When I was in primary school, people used to ask me, what did I want to become when I grew up, and my reply used to be ‘A teacher’.
As I grew up, reaching senior section, changed my perspective. Becoming a teacher, was no more my aim. It kept shifting with my interests in subjects. Doctor, engineer, artist, archeologist, interior decorator and what not.
The reason I believe that made me want to be a teacher, at that point in my life, was my inspiration- my mother. I was two when she joined a convent school. She would take me with her, when I had a holiday and hers was a working. She would make me sit in a corner in the faculty room and give me assignments to finish, by the time she came back. In the meanwhile, I would take a tour to the neighbouring rooms, in the playground, on all the swings and even the Principal’s room at times. Coming back from school in the afternoon, my father would ask me if I liked Mummy’s school, and I would gladly smile and tell him, that I wanted to be her, when I grew up. I took pride in telling my friends all about my experiences, and how I spent my day, at another school.
As I grew up, I felt uncomfortable about she being so dedicated to her students and school, than us (me and my brother). She used to come back from school and tell us all about her day, which student did she think could do good, what else does she need to implement in her teaching, how could she help a student improve in subjects she wouldn’t teach, and all that.
Inquisitive, I asked her, one fine day, that if she really wanted to become a teacher. She smiled, said maybe not. She wanted to get into the administrative services. But fate had something else in mind. She told me that, she probably would never have loved her job as much as she was loving it here. That, she was wrong to consider the administrative services as a career, because no other career could give her so much of satisfaction and contentment as this did.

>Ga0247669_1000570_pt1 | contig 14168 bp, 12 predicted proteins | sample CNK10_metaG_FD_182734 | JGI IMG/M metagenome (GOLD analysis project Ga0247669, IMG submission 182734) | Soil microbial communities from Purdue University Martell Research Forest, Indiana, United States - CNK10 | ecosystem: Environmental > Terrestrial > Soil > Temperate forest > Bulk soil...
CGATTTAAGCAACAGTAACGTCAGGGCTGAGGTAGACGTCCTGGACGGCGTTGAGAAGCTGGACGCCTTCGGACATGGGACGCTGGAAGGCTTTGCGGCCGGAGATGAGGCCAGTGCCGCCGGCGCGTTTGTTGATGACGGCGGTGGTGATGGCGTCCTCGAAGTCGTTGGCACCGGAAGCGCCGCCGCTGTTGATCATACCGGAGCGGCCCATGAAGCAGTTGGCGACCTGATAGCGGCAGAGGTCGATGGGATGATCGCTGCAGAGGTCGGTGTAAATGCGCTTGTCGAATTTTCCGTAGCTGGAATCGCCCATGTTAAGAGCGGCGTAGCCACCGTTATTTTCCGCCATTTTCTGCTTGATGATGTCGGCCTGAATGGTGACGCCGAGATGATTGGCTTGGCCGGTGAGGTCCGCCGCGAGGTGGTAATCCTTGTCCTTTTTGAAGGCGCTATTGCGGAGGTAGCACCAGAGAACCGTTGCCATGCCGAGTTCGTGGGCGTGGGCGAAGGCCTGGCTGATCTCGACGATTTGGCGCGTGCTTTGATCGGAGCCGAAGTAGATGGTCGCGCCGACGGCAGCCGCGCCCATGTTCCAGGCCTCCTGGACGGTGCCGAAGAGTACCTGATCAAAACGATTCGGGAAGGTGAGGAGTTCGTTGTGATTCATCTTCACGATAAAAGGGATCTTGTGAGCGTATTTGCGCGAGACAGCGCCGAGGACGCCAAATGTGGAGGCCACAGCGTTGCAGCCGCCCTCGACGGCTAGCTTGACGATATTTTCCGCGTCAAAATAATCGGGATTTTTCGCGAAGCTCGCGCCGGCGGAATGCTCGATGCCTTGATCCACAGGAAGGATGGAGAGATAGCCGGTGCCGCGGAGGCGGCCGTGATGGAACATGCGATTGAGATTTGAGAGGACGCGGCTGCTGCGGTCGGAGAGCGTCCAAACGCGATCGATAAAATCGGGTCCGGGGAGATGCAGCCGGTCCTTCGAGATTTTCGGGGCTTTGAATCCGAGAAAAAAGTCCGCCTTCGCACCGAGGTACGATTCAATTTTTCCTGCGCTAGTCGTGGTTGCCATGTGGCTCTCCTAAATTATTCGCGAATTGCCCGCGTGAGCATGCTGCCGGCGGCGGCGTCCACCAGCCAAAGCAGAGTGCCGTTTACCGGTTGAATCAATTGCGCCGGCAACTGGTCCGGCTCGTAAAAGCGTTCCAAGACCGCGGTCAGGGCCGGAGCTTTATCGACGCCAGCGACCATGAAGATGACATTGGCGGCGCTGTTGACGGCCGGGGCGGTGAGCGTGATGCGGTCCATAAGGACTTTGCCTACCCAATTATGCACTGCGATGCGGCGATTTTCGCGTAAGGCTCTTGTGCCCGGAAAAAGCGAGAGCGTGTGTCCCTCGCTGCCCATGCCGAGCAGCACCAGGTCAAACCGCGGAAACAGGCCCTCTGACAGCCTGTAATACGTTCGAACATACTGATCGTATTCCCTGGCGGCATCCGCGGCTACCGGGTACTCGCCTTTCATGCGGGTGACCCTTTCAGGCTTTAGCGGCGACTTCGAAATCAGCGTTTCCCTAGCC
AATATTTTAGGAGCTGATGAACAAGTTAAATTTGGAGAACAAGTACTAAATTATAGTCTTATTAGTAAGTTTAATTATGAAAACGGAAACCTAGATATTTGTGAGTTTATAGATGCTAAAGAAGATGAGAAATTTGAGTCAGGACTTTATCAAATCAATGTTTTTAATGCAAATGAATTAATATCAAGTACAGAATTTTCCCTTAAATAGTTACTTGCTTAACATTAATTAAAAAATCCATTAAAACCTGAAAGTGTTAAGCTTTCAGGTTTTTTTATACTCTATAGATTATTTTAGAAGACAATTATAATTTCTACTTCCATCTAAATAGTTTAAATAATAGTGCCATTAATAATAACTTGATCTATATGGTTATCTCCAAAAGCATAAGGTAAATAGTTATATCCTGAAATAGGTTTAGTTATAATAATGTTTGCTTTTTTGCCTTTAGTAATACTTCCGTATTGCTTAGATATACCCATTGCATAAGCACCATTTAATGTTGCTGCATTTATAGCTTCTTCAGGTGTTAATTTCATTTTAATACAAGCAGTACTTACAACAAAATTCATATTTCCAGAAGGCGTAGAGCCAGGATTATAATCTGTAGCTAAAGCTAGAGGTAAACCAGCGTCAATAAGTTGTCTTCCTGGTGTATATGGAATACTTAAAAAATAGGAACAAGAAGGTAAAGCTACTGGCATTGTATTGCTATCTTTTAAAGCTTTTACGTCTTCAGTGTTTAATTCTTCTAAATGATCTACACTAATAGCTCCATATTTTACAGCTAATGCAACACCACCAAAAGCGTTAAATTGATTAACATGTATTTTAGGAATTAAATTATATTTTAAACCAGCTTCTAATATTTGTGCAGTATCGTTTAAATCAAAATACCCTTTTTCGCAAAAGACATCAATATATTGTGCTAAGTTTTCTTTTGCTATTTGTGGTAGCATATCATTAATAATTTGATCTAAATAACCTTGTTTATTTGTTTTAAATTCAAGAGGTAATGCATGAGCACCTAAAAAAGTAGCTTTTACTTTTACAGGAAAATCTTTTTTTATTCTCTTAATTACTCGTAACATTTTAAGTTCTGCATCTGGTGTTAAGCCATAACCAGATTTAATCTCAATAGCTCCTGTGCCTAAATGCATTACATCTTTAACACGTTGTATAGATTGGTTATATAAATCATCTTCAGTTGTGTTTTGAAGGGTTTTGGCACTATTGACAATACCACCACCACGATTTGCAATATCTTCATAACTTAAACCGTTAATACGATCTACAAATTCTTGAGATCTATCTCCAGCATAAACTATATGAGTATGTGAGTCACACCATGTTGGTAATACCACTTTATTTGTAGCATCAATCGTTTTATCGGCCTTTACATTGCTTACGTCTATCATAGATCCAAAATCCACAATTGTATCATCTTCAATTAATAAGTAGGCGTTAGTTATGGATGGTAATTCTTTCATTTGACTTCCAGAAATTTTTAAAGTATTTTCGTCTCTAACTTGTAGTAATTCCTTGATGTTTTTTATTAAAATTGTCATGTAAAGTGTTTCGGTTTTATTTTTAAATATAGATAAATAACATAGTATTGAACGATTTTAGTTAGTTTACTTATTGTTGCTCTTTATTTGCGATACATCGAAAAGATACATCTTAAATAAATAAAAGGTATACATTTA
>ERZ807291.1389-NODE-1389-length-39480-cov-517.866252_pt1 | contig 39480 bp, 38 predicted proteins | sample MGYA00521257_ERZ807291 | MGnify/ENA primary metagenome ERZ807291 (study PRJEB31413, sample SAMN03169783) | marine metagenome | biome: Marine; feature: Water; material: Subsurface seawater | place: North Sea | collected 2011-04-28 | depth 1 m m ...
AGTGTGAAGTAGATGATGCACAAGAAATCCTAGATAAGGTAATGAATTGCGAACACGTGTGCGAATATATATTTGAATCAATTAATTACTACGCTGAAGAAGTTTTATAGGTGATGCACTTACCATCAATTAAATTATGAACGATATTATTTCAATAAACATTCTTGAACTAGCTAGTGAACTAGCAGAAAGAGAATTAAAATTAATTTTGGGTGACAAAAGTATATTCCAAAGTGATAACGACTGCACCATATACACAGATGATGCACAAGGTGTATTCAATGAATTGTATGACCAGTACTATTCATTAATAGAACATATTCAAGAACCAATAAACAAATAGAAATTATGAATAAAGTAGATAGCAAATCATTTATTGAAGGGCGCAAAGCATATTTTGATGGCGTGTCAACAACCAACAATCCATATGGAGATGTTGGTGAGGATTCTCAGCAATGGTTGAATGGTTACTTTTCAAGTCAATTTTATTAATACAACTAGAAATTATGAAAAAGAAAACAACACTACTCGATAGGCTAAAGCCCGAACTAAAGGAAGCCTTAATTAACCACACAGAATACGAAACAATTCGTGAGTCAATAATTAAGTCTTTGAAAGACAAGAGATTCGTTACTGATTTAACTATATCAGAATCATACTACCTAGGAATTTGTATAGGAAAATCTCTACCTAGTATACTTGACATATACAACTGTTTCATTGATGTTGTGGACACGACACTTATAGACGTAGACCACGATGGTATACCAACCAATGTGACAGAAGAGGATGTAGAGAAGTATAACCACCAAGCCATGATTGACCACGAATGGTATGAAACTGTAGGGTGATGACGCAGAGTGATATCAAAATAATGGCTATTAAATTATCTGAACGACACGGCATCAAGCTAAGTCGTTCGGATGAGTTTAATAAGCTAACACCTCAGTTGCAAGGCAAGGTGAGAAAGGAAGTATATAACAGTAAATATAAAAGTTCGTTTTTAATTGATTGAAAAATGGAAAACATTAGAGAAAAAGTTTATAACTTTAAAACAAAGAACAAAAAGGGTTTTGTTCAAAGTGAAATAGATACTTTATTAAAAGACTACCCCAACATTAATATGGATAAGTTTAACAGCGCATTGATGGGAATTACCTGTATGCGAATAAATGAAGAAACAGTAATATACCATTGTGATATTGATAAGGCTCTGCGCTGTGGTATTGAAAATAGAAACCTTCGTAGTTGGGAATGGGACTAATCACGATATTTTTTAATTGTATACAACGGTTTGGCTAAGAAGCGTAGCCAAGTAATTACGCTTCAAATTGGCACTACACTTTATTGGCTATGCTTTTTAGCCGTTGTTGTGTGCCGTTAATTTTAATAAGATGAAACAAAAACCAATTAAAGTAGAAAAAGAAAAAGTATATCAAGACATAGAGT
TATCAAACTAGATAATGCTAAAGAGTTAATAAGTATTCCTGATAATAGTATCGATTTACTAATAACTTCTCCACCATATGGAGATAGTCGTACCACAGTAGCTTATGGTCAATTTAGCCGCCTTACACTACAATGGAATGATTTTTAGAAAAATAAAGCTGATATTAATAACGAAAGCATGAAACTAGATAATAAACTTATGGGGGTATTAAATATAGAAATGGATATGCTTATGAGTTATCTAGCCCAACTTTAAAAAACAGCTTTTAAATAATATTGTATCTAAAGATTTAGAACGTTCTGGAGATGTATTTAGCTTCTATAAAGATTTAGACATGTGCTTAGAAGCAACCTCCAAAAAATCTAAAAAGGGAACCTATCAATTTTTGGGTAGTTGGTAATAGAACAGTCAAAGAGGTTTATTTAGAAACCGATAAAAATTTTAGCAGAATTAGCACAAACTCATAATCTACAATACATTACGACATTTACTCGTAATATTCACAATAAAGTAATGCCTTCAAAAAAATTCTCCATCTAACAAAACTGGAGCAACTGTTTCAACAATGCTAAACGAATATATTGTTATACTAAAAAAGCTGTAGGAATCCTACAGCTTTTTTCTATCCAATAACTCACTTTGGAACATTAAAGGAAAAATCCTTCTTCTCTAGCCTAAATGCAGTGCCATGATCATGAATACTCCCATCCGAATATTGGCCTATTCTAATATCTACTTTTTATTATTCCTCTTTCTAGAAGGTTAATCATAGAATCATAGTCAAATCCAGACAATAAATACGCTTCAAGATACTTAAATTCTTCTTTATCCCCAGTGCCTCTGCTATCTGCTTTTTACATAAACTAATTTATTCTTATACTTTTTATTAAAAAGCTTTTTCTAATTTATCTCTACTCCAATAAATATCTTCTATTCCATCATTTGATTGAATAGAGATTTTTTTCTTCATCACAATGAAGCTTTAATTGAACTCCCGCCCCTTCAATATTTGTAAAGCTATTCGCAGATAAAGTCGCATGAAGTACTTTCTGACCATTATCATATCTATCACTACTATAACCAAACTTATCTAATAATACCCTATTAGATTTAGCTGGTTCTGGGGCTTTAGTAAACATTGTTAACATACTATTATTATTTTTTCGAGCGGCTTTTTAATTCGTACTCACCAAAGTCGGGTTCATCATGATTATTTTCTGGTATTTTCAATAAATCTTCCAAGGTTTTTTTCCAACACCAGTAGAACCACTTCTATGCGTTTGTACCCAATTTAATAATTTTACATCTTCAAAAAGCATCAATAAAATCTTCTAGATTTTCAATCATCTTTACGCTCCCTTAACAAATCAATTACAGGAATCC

I felt jealous, not because she was dedicated so much towards her work, but because that dedication, somwehere, was taking away what my contemporaries had- a mother beside, all the time. Hardly did I know then that, in time, that would make me possess more endurance and also make me self dependent.
Present Day: Having graduated from a reputed college in the southern part of the country, in one of the most popular streams, I considered joining an NGO, that contributed for the upliftment of underpriviledged children of the society. I conveyed this to my parents. Though my mother supported me in this endeavour, my father wasn’t very sure about it. He probably, had imagined me working with Mahindra, Ashok Leyland or NTPC. But he never discouraged me as well.
Most of the people I talked to this about, gave me the same reaction. Why? You have a degree and an on-campus placement. Why do you want to spoil your career, they said. Not that I expected any other reaction, but this was something that made me wonder about, how astounding is it to discourage ourselves and people around, to take up school teaching as a career. Education, has always been a pressing issue for the country. The World Economic Forum’s Global Gender Gap Index 2013, shows India at the top of the list, for primary education enrollment. That, is some good news. But what about the teachers? Do we really have qualified teachers?
An acute deficit is observed, when it comes to skilled and qualified teachers in schools. A UNESCO report suggested that, we might need to enroll more than fifteen lakh teachers to support the 1:30 teacher-pupil ratio, by 2015. Do we really have as many educational institutes to train candidates as qualified teachers? Do we realize that the reason teaching is looked down upon in this fast growing world? People who are qualified never even care to be a teacher, and those who aren’t, are left with no other option.
Technically speaking, teaching as a profession has seen as glorious days as, being a senior manager today has. Our society runs on traditions and cultures. You leave home for studies, come back and be a teacher, the society will do nothing other than making fun of you. More than half of the newly opened schools have business minded faculties and Dean.
We need to change our mindset. Teaching formed the base of what we are today. Remember when your science teacher taught you to conserve water, so that our future generations can have safe and pure drinking water? Don’t you think pursuing school teaching will have the same effect.
Be the change you want to see in the world.